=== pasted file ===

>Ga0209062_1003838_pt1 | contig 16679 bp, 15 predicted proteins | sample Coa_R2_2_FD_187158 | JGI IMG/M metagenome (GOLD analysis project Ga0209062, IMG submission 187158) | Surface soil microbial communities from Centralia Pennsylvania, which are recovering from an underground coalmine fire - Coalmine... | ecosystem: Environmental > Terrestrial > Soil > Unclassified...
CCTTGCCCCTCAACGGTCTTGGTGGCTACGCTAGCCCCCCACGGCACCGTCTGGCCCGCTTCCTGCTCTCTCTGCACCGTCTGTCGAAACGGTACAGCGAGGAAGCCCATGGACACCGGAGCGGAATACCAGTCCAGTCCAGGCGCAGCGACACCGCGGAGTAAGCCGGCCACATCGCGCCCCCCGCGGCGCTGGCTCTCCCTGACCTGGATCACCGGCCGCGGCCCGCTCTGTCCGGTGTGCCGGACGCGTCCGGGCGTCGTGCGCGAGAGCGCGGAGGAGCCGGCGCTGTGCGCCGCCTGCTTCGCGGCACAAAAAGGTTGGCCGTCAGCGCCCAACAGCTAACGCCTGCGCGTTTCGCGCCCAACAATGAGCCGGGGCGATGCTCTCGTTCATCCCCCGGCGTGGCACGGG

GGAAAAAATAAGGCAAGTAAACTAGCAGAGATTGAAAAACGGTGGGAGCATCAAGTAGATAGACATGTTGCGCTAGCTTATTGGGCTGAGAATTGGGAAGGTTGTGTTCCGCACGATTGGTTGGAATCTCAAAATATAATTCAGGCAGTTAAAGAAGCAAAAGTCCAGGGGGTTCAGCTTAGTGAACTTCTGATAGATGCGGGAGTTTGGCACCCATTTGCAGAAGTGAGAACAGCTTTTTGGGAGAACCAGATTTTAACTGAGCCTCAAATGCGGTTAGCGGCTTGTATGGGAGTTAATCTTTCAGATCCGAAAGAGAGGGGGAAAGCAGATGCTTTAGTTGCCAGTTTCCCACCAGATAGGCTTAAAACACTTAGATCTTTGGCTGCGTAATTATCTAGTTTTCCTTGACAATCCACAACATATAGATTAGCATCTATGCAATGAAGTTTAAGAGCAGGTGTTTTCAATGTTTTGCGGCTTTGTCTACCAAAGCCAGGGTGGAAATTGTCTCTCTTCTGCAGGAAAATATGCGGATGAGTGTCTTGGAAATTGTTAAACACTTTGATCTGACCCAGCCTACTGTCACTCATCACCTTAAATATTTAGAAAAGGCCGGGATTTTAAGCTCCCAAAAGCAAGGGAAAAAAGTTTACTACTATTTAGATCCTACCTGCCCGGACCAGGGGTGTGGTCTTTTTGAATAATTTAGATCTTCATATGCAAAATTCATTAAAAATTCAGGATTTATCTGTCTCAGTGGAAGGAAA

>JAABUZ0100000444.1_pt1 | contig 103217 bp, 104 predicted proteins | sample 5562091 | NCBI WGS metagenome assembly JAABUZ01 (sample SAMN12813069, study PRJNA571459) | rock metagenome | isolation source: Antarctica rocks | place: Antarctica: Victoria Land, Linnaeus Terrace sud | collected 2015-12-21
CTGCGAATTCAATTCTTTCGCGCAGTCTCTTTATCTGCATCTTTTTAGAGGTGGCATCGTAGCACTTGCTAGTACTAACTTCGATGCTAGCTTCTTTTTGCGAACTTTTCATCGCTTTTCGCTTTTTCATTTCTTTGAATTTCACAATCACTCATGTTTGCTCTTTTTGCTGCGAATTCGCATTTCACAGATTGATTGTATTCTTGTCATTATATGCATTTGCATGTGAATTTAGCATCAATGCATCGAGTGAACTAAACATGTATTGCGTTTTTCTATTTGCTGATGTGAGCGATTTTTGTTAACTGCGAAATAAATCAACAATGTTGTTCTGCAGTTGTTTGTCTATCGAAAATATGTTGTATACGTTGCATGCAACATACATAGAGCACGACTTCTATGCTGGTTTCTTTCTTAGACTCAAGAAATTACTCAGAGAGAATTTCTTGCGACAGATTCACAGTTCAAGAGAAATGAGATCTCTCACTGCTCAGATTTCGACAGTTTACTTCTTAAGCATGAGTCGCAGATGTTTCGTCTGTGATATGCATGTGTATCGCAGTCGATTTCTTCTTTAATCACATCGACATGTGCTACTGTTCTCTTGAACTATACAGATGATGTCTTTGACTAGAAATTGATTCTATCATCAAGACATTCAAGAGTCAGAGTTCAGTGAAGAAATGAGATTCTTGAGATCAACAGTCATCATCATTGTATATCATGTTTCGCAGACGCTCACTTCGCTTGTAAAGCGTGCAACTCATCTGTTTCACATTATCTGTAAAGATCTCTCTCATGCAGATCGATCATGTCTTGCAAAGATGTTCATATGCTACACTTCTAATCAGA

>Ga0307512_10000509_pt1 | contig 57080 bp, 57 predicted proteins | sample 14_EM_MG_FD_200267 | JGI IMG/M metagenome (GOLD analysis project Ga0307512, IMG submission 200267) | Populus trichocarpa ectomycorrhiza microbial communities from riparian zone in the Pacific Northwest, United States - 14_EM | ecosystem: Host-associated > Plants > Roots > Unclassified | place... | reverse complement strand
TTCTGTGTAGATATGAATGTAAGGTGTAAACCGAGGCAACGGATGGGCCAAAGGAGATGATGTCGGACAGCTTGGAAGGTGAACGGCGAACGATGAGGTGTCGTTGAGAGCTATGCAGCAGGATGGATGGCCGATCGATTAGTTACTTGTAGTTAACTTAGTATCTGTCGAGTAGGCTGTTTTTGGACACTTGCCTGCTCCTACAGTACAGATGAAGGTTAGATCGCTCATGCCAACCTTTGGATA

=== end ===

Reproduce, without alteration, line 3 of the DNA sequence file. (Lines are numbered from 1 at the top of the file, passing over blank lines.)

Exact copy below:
GGAAAAAATAAGGCAAGTAAACTAGCAGAGATTGAAAAACGGTGGGAGCATCAAGTAGATAGACATGTTGCGCTAGCTTATTGGGCTGAGAATTGGGAAGGTTGTGTTCCGCACGATTGGTTGGAATCTCAAAATATAATTCAGGCAGTTAAAGAAGCAAAAGTCCAGGGGGTTCAGCTTAGTGAACTTCTGATAGATGCGGGAGTTTGGCACCCATTTGCAGAAGTGAGAACAGCTTTTTGGGAGAACCAGATTTTAACTGAGCCTCAAATGCGGTTAGCGGCTTGTATGGGAGTTAATCTTTCAGATCCGAAAGAGAGGGGGAAAGCAGATGCTTTAGTTGCCAGTTTCCCACCAGATAGGCTTAAAACACTTAGATCTTTGGCTGCGTAATTATCTAGTTTTCCTTGACAATCCACAACATATAGATTAGCATCTATGCAATGAAGTTTAAGAGCAGGTGTTTTCAATGTTTTGCGGCTTTGTCTACCAAAGCCAGGGTGGAAATTGTCTCTCTTCTGCAGGAAAATATGCGGATGAGTGTCTTGGAAATTGTTAAACACTTTGATCTGACCCAGCCTACTGTCACTCATCACCTTAAATATTTAGAAAAGGCCGGGATTTTAAGCTCCCAAAAGCAAGGGAAAAAAGTTTACTACTATTTAGATCCTACCTGCCCGGACCAGGGGTGTGGTCTTTTTGAATAATTTAGATCTTCATATGCAAAATTCATTAAAAATTCAGGATTTATCTGTCTCAGTGGAAGGAAA